OPA infection rife in Scottish sheep flocks

The contagious lung tumour disease which killed Dolly the transgenic sheep could be present in 38% of Scottish flocks, but most farmers still don’t know what it is or how to identify the symptoms.

Ovine Pulmonary Adenomatosis (OPA), or Jaagsiekte Disease is now more common than either Johnes or Maedi Visna, but scientists are not even close to finding a reliable blood test or establishing an accreditation scheme. And according to a lead researcher, the most popular control method is for farmers to cross their fingers and hope their flock doesn’t become infected.

Chris Cousens of the Moredun Research Institute told farmers at a Scotsheep seminar that OPA had been endemic in the UK for a long time and was always fatal, but in a recent survey of 125 Scottish sheep farmers, 83% said they didn’t know if they had ever had a case of the disease and 12% confirmed their flocks had been infected. Part of the problem is that it is easily confused with bacterial lung infections.

“We know that infection is widespread and common in Scotland and we need to boost awareness,” said Dr Cousens. “An infected sheep loses weight even if it is eating well. It has difficulty in keeping up with the rest of the flock when it is being moved, and you can see it puffing even when it’s not exercising.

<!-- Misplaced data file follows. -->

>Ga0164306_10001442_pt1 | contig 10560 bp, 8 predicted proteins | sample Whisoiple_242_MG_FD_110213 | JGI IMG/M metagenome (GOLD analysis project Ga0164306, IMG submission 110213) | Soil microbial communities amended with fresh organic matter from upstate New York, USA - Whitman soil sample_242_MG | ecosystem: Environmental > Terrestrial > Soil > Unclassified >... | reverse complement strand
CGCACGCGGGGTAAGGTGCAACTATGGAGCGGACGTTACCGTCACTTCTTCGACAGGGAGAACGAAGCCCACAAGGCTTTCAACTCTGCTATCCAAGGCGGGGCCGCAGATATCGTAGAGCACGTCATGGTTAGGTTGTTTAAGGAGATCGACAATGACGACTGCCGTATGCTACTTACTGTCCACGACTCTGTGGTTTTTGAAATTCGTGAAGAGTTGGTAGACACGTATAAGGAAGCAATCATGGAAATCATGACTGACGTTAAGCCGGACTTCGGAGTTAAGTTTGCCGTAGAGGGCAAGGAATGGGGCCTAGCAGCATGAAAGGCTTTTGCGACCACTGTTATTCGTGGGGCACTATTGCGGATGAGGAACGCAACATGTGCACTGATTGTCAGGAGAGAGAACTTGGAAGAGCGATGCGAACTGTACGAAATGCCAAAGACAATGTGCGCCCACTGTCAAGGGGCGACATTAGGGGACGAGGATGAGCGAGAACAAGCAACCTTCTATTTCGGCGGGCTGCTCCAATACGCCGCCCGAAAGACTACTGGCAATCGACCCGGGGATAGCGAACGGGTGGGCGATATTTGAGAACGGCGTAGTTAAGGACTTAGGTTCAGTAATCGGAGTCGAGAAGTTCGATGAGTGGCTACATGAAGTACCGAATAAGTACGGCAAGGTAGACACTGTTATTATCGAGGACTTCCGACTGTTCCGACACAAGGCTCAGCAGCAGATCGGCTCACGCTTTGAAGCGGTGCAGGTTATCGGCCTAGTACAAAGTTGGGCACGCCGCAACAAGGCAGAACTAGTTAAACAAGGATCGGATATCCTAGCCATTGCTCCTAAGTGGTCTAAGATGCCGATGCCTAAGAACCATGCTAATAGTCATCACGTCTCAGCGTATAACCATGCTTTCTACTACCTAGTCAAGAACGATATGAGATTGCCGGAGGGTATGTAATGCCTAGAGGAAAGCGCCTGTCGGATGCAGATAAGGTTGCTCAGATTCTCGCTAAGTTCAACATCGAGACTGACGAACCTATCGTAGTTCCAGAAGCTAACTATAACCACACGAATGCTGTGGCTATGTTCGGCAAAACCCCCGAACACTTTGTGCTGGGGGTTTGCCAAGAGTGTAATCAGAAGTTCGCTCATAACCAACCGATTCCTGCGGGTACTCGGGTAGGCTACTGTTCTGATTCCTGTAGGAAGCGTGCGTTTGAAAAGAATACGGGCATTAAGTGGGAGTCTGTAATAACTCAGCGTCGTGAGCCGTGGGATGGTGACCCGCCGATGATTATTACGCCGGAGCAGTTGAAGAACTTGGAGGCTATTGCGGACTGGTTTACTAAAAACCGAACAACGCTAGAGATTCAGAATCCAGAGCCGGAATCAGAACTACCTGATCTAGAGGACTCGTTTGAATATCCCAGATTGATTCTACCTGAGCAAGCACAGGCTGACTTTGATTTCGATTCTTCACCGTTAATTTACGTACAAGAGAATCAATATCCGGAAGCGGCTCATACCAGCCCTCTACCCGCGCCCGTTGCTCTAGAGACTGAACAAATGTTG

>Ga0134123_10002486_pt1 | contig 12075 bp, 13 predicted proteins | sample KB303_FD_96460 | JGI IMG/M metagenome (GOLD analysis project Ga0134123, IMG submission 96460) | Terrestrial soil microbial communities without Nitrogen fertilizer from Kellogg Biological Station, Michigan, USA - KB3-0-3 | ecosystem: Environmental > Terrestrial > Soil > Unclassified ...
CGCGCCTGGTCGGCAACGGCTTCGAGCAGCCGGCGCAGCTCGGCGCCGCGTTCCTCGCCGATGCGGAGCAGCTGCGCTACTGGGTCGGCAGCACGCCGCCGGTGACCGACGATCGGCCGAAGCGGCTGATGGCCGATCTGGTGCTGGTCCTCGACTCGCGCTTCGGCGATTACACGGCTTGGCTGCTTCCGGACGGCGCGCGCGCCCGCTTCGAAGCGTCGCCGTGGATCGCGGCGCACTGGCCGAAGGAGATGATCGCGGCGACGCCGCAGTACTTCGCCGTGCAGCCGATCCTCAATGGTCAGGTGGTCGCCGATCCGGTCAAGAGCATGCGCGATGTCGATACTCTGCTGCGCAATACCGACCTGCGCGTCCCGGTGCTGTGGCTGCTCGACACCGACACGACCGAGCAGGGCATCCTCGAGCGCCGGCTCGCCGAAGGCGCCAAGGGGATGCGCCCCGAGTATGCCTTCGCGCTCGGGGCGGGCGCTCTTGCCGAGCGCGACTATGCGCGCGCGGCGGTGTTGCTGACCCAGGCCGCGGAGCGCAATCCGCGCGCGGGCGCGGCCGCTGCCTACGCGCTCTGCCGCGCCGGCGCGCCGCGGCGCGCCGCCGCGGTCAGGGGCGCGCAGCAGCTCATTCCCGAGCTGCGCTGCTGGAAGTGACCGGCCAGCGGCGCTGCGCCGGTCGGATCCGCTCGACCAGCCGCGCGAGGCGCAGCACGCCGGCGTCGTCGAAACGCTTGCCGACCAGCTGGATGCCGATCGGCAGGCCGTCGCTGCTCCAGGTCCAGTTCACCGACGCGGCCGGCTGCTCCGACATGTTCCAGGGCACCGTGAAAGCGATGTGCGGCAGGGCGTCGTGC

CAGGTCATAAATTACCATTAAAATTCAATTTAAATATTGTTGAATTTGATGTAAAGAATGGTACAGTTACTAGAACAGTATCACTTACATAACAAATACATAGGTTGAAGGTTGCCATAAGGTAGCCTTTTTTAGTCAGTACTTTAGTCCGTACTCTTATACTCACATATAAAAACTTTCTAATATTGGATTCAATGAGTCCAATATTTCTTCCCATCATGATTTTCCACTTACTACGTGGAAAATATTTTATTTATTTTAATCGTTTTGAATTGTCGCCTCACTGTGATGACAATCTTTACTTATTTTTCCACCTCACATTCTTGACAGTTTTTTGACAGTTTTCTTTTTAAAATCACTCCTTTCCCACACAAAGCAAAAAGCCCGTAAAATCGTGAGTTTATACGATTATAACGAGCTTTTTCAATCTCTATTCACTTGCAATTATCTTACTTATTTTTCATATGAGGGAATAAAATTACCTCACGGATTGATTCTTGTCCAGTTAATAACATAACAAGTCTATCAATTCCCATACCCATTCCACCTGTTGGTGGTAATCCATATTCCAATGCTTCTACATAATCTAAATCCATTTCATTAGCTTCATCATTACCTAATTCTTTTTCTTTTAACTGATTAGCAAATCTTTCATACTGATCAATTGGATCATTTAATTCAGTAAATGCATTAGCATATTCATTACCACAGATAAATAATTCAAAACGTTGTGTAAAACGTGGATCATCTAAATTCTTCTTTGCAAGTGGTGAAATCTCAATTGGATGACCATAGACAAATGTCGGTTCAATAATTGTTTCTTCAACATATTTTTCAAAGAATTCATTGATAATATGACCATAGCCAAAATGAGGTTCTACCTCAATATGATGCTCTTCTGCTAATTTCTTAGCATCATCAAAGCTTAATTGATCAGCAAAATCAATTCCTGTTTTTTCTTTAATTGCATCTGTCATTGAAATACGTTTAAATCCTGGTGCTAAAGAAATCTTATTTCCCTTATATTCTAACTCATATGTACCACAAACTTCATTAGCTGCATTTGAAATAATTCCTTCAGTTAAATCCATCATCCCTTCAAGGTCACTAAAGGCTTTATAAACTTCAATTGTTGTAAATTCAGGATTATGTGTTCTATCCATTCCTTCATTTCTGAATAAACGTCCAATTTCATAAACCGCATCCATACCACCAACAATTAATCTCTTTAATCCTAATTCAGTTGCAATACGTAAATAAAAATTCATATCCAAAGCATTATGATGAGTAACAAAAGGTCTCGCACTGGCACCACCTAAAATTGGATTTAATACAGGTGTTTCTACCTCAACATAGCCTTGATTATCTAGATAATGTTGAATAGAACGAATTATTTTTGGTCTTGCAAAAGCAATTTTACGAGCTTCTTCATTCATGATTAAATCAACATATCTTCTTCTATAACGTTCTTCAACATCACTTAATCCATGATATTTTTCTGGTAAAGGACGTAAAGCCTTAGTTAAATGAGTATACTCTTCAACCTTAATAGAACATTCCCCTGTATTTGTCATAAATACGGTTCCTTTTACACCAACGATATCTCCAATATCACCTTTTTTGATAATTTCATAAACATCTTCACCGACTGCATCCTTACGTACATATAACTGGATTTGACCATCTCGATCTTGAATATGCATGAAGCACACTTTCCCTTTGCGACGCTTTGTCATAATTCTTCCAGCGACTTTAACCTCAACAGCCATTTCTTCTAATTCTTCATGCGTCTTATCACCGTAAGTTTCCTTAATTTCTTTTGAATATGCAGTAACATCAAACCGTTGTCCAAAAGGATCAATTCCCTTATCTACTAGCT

A clear sign is the production of lung fluid which can pour out of the nose when the animal’s head is down. In a “wheelbarrow” test, when you hold up the back legs, as much as half a litre of fluid can pour out. But not all of those with the disease produce lung fluid.”

Dr Cousens said that farmers could lose as much as 20-25% of a flock to OPA, followed by steady losses of 1-5% in ensuing years. She said one farmer had been sending diseased sheep to the survey for 20 years.

Biosecurity is the best defence against the disease until a better blood test can be found. Dr Cousens explained that sheep do not make antibodies against the disease, which is how other diseases can be detected in blood samples. Until an effective test can be devised she advised culling any lung fluid producers, the offspring of ewes with OPA and thin or old sheep.

However, she revealed that “healthy” carriers of the disease could transmit the virus to other sheep, making it difficult to pinpoint the source of the disease. The lung fluid is a strong source of virus which can spread the disease across the flock. It can also be spread by aerosol, so sheep in confined spaces are at a higher risk, and it can be transmitted by the ewe to the foetus in utero or in her milk. The incubation period can be up to four years.

Dr Cousens added: “We recommend maintaining closed flocks, decontaminating shared transport and double fencing to prevent contact with neighbouring flocks.”